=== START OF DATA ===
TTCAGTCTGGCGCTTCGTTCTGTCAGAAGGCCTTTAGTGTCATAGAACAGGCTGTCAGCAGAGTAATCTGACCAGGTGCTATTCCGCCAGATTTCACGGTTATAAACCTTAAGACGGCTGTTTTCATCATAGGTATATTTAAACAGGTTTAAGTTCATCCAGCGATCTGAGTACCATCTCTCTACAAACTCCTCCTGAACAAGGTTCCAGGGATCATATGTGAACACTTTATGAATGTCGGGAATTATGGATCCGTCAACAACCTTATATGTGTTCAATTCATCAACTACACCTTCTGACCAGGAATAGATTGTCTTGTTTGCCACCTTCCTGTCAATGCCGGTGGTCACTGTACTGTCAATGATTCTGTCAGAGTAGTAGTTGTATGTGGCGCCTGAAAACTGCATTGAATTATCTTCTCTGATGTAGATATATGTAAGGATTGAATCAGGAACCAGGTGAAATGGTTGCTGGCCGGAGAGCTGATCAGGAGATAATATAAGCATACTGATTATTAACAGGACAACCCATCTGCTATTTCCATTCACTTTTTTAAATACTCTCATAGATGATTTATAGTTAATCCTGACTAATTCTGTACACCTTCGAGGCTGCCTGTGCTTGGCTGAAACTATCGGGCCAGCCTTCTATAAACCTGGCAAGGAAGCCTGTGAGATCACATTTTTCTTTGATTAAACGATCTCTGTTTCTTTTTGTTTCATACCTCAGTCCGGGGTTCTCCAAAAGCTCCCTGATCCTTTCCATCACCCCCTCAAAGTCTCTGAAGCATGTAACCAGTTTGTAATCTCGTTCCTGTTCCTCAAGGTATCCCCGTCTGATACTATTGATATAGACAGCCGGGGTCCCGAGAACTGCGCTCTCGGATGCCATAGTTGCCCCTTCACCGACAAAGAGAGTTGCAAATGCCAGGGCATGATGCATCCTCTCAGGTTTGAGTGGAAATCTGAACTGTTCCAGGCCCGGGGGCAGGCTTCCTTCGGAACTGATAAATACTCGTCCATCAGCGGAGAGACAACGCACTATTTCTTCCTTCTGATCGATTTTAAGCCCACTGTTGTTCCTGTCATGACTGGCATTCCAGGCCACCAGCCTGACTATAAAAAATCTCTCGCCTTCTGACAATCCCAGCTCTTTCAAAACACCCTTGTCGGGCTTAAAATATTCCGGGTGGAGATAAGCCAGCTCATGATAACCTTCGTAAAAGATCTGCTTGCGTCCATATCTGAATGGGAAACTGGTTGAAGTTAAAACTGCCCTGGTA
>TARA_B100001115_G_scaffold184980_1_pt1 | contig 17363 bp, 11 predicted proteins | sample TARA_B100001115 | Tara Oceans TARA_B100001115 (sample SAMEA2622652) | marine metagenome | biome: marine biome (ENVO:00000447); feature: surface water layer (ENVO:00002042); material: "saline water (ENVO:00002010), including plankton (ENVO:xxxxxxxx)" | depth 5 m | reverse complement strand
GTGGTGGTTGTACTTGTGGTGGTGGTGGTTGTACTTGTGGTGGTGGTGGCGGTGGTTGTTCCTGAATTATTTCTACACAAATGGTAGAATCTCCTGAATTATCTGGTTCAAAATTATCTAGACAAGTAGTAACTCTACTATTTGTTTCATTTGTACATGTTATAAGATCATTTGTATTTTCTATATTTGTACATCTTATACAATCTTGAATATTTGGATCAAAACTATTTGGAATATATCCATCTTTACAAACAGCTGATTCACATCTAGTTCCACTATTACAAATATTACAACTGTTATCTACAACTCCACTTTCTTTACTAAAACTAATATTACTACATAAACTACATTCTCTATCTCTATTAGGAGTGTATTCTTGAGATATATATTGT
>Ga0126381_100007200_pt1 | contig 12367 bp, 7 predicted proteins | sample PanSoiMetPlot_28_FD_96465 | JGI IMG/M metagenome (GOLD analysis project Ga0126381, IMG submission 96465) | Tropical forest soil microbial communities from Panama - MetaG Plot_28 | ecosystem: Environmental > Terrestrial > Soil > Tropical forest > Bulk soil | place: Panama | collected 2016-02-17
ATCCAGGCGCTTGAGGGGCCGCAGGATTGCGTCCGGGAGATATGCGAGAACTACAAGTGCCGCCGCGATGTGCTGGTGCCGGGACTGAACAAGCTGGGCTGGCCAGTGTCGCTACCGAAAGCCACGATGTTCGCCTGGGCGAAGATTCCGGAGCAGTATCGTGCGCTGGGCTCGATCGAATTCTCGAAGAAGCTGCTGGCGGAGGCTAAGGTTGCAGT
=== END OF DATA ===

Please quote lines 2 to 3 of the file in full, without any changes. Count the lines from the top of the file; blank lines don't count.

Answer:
>TARA_B100001115_G_scaffold184980_1_pt1 | contig 17363 bp, 11 predicted proteins | sample TARA_B100001115 | Tara Oceans TARA_B100001115 (sample SAMEA2622652) | marine metagenome | biome: marine biome (ENVO:00000447); feature: surface water layer (ENVO:00002042); material: "saline water (ENVO:00002010), including plankton (ENVO:xxxxxxxx)" | depth 5 m | reverse complement strand
GTGGTGGTTGTACTTGTGGTGGTGGTGGTTGTACTTGTGGTGGTGGTGGCGGTGGTTGTTCCTGAATTATTTCTACACAAATGGTAGAATCTCCTGAATTATCTGGTTCAAAATTATCTAGACAAGTAGTAACTCTACTATTTGTTTCATTTGTACATGTTATAAGATCATTTGTATTTTCTATATTTGTACATCTTATACAATCTTGAATATTTGGATCAAAACTATTTGGAATATATCCATCTTTACAAACAGCTGATTCACATCTAGTTCCACTATTACAAATATTACAACTGTTATCTACAACTCCACTTTCTTTACTAAAACTAATATTACTACATAAACTACATTCTCTATCTCTATTAGGAGTGTATTCTTGAGATATATATTGT